The Effects of the 1930s Holc "Redlining" Maps

102 Pages Posted: 19 Sep 2017 Last revised: 21 Oct 2019

See all articles by Daniel Aaronson

Daniel Aaronson

Federal Reserve Bank of Chicago

Daniel A. Hartley

Federal Reserve Bank of Chicago

Bhashkar Mazumder

Federal Reserve Bank of Chicago

Date Written: 2017-09-17

Abstract

In the wake of the Great Depression, the Federal government created new institutions such as the Home Owners' Loan Corporation (HOLC) to stabilize housing markets. As part of that effort, the HOLC created residential security maps for over 200 cities to grade the riskiness of lending to neighborhoods. We trace out the effects of these maps over the course of the 20th and into the early 21st century by linking geocoded HOLC maps to both Census and modern credit bureau data. Our analysis looks at the difference in outcomes between residents living on a lower graded side versus a higher graded side of an HOLC boundary within highly close proximity to one another. We compare these differences to counterfactual boundaries using propensity score and other weighting procedures. In addition, we exploit borders that are least likely to have been endogenously drawn. We find that areas that were the lower graded side of HOLC boundaries in the 1930s experienced a marked increase in racial segregation in subsequent decades that peaked around 1970 before beginning to decline. We also find evidence of a long-run decline in home ownership, house values, and credit scores along the lower graded side of HOLC borders that persists today. We document similar long-run patterns among both redlined and non-redlined neighborhoods and, in some important outcomes, show larger and more lasting effects among the latter. Our results provide strongly suggestive evidence that the HOLC maps had a causal and persistent effect on the development of neighborhoods through credit access.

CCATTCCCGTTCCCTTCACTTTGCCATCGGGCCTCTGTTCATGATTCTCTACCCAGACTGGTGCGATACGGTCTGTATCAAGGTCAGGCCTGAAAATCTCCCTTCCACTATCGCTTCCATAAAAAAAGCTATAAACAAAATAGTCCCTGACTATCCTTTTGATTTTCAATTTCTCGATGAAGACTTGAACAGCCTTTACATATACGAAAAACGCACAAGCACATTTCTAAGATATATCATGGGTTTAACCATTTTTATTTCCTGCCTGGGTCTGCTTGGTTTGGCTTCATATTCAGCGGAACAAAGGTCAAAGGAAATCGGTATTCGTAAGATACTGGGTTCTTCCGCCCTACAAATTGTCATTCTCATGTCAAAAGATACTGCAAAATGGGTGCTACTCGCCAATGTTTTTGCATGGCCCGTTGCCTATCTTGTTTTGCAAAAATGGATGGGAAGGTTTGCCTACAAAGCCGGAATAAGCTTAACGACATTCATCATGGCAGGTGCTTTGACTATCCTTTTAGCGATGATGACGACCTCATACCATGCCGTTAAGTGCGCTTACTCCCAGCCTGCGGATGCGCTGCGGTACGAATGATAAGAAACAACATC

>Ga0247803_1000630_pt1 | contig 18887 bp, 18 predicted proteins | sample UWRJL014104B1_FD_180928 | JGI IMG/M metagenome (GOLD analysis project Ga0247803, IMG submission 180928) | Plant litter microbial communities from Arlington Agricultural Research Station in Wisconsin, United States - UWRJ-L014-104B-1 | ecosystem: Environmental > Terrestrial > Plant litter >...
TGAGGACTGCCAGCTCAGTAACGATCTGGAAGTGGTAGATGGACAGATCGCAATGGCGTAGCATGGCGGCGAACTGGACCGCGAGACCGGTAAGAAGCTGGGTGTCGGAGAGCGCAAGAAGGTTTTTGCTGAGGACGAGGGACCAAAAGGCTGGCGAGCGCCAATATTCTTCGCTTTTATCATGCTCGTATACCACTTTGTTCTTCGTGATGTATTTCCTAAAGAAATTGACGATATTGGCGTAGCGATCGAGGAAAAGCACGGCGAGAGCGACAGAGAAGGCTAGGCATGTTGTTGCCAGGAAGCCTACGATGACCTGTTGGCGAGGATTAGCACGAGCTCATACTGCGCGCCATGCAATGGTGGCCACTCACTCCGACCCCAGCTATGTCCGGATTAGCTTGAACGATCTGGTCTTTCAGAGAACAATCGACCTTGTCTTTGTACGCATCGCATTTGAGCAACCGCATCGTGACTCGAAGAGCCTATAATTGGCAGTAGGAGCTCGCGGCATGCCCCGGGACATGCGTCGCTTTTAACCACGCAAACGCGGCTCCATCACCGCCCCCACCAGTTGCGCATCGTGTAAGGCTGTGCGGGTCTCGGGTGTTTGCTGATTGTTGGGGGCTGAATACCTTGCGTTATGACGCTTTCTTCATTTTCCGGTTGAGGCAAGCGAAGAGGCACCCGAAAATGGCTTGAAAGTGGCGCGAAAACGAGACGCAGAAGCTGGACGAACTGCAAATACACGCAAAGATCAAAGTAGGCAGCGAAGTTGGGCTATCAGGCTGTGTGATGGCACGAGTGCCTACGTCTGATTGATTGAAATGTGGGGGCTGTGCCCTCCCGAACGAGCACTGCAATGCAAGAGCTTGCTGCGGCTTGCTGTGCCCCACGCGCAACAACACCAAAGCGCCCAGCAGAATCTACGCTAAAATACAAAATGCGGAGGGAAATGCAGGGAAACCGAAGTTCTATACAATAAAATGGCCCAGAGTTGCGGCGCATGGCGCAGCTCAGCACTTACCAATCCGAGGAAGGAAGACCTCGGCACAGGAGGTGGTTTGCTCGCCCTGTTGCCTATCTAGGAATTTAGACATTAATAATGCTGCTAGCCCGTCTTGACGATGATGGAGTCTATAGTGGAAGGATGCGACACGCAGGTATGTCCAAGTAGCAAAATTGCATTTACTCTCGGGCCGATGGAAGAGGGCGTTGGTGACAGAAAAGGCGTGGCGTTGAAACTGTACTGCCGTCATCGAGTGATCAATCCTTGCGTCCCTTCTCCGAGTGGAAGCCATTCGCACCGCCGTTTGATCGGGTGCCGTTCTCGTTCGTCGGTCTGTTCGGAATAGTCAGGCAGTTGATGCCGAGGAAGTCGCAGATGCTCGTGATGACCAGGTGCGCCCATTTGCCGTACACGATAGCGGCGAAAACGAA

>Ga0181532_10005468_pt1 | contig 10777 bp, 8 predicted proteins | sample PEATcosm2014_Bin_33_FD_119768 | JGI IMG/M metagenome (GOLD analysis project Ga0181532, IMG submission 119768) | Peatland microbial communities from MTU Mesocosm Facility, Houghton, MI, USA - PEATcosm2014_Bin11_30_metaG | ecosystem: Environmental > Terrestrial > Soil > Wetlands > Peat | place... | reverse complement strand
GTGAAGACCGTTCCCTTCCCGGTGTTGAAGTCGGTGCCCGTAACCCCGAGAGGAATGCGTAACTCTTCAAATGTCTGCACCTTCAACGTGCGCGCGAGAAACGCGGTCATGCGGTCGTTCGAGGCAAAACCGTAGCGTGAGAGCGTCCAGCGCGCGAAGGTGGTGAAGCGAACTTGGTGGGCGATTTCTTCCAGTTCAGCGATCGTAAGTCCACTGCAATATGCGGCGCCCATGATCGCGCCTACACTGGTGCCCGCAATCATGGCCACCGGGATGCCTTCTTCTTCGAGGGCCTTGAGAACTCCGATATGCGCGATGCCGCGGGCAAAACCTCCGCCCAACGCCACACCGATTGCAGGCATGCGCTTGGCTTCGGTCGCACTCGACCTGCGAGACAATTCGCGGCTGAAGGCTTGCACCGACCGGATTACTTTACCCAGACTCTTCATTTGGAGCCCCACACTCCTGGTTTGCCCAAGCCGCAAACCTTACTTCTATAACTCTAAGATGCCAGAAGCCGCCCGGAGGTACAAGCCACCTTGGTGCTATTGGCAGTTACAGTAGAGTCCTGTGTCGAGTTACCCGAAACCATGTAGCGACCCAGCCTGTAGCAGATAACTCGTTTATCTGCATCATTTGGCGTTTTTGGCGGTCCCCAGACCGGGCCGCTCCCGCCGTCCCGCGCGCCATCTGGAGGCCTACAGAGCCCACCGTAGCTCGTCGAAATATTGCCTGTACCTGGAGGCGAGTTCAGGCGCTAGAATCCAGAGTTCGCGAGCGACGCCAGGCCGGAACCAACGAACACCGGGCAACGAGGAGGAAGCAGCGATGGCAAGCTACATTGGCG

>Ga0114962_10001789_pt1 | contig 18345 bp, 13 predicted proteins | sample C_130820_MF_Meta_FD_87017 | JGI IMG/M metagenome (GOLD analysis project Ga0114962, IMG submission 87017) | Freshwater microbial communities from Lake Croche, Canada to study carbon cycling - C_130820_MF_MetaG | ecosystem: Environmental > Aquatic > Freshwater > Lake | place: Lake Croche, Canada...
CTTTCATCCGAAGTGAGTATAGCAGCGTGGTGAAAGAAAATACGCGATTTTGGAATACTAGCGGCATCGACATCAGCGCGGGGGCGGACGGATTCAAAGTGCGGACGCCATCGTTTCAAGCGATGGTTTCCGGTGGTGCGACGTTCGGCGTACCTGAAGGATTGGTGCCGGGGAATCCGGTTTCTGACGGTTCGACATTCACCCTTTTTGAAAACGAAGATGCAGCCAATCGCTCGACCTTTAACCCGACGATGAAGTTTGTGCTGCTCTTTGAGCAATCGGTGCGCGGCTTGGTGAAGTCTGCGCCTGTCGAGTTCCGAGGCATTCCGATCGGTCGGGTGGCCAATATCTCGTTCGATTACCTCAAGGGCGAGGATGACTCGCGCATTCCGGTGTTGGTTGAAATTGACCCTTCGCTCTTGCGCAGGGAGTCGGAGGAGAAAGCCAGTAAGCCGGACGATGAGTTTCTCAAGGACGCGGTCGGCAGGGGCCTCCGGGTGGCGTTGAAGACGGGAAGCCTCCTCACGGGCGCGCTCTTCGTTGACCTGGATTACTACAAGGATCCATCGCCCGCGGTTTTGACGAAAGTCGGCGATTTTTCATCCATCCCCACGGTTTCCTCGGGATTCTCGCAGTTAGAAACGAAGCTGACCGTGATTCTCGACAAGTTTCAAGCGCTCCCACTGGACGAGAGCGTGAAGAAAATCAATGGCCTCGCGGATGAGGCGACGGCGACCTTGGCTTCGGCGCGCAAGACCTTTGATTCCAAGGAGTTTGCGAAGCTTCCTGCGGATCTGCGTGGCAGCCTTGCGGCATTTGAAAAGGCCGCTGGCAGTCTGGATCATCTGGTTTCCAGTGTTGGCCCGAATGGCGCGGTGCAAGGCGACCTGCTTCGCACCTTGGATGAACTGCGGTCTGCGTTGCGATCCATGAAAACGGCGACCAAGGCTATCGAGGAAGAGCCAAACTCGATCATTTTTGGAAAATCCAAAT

Keywords: Home ownership, housing, mortgage loans, redlining

JEL Classification: H81, O18, R21, R31

Suggested Citation

Aaronson, Daniel and Hartley, Daniel A. and Mazumder, Bhashkar, The Effects of the 1930s Holc "Redlining" Maps (2017-09-17). FRB of Chicago Working Paper No. WP-2017-12. Available at SSRN: https://ssrn.com/abstract=3038733

Daniel Aaronson (Contact Author)

Federal Reserve Bank of Chicago ( email )

230 South LaSalle Street
Chicago, IL 60604-1413
United States

Daniel A. Hartley

Federal Reserve Bank of Chicago ( email )

230 South LaSalle Street
Chicago, IL 60604
United States

HOME PAGE: http://www.danielaaronhartley.com

Bhashkar Mazumder

Federal Reserve Bank of Chicago ( email )

230 South LaSalle Street
Chicago, IL 60604
United States

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